Before you even start searching for office space, settle on a budget and determine what are actually needs vs. nice to haves. For example, you want to make sure you have the ability to assign the lease in the event you sell the company. You also want to avoid shiny objects and stick to a pre-planned budget.
Get a Commercial Real Estate Agent & Attorney to Help
There are no benefits to trying to do this on your own. Hire a commercial real estate agent that specializes in tenant representation to help you. Their service is free. Landlords pay 100% of commissions to their agent if you don’t have one, so you might as well put some of that to good use for you. They will help you find space easier and have the experience, tools, and resources to ensure you negotiate the best deal possible. It’s also a good idea to have a commercial real estate attorney review and negotiate the lease contract along with your agent.
Negotiate More Than One Location at a Time
Don’t put all your eggs in one basket. Just in case one option has multiple offers, and your probability of leasing it is slim, you want to make sure you have other options to choose from. Also, having more than one option on the table gives you leverage during negotiations with all the landlords. It helps create a competitive environment between them and ensures you get their best offers.
Never Take The First Offer
Landlords never give their best offer upfront. Always counter their proposals with concessions that benefit your best interests and needs. Come in at least 15% to 20% below their initial offer. After that, you can negotiate a number in between that works for both parties.
Check The Square Footage
Landlords will market an office space for rent as a certain size in square feet. During negotiations, it’s a good idea to have this checked by an architect or space planner to ensure you don’t end up paying for square footage that doesn’t exist or that is unusable. Most landlords will quote a size as rentable square feet, which calculates the size of the actual space plus the pro-rata share of the common areas such as lobbies, hallways, and bathrooms.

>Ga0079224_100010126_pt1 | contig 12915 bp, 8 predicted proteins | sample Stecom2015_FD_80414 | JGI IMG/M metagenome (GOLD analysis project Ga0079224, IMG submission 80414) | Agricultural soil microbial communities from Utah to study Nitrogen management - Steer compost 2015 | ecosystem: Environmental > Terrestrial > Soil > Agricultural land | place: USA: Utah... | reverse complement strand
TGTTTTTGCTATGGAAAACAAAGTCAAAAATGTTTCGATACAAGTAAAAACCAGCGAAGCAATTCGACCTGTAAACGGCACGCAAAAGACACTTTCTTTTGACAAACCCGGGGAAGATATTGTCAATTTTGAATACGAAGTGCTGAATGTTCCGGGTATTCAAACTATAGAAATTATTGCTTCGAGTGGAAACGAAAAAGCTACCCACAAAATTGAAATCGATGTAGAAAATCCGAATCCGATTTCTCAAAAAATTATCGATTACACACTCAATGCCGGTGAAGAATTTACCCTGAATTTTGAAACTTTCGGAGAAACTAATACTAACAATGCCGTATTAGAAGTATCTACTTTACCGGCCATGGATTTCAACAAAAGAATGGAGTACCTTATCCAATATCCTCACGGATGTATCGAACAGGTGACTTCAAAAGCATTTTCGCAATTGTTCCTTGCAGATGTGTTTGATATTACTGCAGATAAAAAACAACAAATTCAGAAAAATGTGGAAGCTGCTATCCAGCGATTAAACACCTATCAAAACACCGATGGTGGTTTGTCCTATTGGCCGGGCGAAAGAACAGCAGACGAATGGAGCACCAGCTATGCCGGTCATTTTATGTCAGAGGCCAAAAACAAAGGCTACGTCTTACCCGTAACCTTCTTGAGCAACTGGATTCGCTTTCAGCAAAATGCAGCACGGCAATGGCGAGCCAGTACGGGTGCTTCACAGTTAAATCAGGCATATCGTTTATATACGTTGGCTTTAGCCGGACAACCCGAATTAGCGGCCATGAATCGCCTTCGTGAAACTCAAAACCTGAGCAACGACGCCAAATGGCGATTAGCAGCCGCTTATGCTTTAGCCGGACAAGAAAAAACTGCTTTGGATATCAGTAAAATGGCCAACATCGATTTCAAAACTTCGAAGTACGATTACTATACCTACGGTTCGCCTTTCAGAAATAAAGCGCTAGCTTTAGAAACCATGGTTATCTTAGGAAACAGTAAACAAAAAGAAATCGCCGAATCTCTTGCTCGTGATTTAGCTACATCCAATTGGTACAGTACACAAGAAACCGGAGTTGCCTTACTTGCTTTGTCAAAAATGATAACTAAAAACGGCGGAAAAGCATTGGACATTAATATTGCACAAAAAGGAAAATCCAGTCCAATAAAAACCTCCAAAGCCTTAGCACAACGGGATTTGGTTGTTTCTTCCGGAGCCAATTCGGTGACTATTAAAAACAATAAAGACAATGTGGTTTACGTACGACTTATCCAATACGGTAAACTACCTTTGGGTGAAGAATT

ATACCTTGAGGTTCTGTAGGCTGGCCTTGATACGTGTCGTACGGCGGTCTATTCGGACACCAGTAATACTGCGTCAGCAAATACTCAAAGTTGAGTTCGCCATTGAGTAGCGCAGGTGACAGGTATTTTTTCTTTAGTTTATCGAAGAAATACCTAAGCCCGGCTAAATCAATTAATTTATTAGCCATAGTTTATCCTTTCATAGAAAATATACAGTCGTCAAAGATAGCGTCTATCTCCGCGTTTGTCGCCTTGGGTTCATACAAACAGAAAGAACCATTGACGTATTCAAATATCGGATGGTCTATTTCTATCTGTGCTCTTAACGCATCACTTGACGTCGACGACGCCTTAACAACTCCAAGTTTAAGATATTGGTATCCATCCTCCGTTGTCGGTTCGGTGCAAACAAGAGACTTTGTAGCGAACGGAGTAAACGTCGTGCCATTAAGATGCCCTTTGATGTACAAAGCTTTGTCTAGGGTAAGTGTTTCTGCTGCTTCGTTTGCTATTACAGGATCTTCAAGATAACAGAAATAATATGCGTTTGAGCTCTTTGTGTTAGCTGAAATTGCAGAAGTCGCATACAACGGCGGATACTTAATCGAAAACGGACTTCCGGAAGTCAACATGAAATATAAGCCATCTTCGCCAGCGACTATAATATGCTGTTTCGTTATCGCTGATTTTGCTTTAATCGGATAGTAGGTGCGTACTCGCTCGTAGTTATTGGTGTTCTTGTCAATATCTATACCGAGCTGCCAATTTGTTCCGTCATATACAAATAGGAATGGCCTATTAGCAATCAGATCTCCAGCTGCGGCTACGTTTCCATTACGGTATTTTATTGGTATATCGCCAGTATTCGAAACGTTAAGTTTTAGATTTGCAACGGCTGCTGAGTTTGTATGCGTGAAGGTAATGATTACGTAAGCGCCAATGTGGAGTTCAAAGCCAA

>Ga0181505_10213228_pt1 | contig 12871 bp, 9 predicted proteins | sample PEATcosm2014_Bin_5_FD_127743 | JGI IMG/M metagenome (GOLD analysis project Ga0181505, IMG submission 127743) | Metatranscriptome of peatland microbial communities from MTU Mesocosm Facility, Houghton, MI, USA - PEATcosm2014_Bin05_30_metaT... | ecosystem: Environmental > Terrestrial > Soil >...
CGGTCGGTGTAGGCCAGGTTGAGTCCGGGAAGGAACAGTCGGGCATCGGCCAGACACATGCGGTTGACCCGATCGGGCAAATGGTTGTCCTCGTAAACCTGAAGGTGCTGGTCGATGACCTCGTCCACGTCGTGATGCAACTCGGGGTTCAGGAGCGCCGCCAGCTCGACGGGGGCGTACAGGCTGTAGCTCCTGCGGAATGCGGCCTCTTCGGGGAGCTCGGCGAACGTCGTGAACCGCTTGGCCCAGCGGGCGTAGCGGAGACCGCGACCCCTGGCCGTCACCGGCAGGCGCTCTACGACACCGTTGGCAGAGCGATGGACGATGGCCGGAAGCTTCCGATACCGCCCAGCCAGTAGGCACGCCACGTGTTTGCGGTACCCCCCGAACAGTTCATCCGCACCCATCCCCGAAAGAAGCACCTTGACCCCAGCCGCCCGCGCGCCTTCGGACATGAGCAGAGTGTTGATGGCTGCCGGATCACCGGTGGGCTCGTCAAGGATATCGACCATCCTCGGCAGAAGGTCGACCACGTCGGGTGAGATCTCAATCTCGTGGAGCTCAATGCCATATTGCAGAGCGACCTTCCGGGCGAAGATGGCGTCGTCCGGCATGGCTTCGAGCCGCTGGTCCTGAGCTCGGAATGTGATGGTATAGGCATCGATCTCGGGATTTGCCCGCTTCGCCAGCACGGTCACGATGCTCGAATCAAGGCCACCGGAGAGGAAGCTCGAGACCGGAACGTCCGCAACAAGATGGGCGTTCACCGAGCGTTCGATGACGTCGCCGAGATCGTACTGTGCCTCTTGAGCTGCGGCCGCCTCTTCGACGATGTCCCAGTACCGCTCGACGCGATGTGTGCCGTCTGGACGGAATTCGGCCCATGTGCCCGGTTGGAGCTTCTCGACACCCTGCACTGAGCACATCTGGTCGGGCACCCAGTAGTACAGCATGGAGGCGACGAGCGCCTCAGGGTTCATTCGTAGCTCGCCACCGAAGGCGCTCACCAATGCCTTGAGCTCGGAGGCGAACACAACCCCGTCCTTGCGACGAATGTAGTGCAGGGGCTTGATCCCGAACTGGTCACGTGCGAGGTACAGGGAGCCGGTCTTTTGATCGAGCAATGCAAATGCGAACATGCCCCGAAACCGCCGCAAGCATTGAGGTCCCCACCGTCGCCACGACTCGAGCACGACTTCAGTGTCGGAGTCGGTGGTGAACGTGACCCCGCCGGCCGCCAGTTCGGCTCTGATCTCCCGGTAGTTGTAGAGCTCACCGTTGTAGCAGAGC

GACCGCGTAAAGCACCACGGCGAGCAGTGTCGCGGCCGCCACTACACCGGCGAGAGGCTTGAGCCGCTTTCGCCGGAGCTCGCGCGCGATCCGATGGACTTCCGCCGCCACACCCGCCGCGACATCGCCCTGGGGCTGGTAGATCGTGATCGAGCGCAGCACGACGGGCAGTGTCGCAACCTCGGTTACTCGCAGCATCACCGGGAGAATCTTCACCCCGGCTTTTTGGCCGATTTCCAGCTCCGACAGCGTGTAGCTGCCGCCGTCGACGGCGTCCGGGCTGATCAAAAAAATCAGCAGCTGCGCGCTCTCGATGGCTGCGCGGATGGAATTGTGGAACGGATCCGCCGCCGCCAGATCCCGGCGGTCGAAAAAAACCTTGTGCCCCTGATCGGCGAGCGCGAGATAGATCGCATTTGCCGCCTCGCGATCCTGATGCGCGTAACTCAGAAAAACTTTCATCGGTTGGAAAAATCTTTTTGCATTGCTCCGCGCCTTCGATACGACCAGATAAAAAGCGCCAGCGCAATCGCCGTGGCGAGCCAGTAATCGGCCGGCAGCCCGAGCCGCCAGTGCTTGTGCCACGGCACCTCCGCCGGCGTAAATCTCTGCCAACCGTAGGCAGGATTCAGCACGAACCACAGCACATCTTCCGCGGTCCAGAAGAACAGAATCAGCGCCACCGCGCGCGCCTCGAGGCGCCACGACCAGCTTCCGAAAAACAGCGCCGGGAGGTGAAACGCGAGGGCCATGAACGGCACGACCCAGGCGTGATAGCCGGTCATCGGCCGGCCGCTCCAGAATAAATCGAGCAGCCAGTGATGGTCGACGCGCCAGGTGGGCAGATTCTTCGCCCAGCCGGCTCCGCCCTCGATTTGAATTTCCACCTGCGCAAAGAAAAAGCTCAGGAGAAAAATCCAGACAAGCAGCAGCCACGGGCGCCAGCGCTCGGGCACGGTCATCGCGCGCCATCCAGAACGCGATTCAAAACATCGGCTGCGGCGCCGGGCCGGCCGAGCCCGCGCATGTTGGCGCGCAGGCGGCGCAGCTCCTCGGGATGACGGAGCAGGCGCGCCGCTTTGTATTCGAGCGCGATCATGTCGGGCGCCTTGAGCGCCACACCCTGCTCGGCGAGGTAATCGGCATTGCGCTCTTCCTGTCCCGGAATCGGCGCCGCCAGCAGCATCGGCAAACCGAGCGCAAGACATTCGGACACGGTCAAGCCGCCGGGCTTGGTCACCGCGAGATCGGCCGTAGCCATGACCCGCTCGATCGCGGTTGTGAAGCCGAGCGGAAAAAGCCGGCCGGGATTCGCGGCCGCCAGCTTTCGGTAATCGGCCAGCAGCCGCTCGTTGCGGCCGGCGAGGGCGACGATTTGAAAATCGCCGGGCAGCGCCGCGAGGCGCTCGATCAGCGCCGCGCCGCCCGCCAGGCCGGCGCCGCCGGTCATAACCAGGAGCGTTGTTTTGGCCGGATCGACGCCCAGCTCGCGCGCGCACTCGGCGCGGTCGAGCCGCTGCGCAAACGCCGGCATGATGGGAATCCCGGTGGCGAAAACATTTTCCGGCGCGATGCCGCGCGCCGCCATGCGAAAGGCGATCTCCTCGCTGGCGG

Longer Lease Term Better Concessions Shorter One More Flexibility
If you are a startup or new business, shorter lease terms give you more flexibility in case you grow and need more space sooner than later or so that you’re not on the hook in case things don’t work out. Longer lease terms will net you more concessions such as free rent, tenant improvements, and other options; however, make sure your company is more stable and profitable.
Ask For A Cure Period
A cure period is the period of time you have to fix a lease default. For example, if your rent payment is late. Make sure you have time to cure any defaults to avoid being subject to fines or legal actions.
Have a Sublease and Assignment Clause
It’s important that you have the ability to sublease in the event business is not working out, and you need to get rid of the space, or your company may have grown faster than you thought, and the landlord doesn’t have any more vacant space in the building, so your only option is to sublease the space and relocate.
In the event you sell 100% of your business or give a portion of shares of it, you need to make sure the lease language is flexible enough to accommodate your needs.
Finding office space for rent and negotiating the commercial lease contract can be daunting; however, as long as you give yourself plenty of time and hire the right team to represent your best interests, you will avoid costly mistakes and negotiate the best deal possible.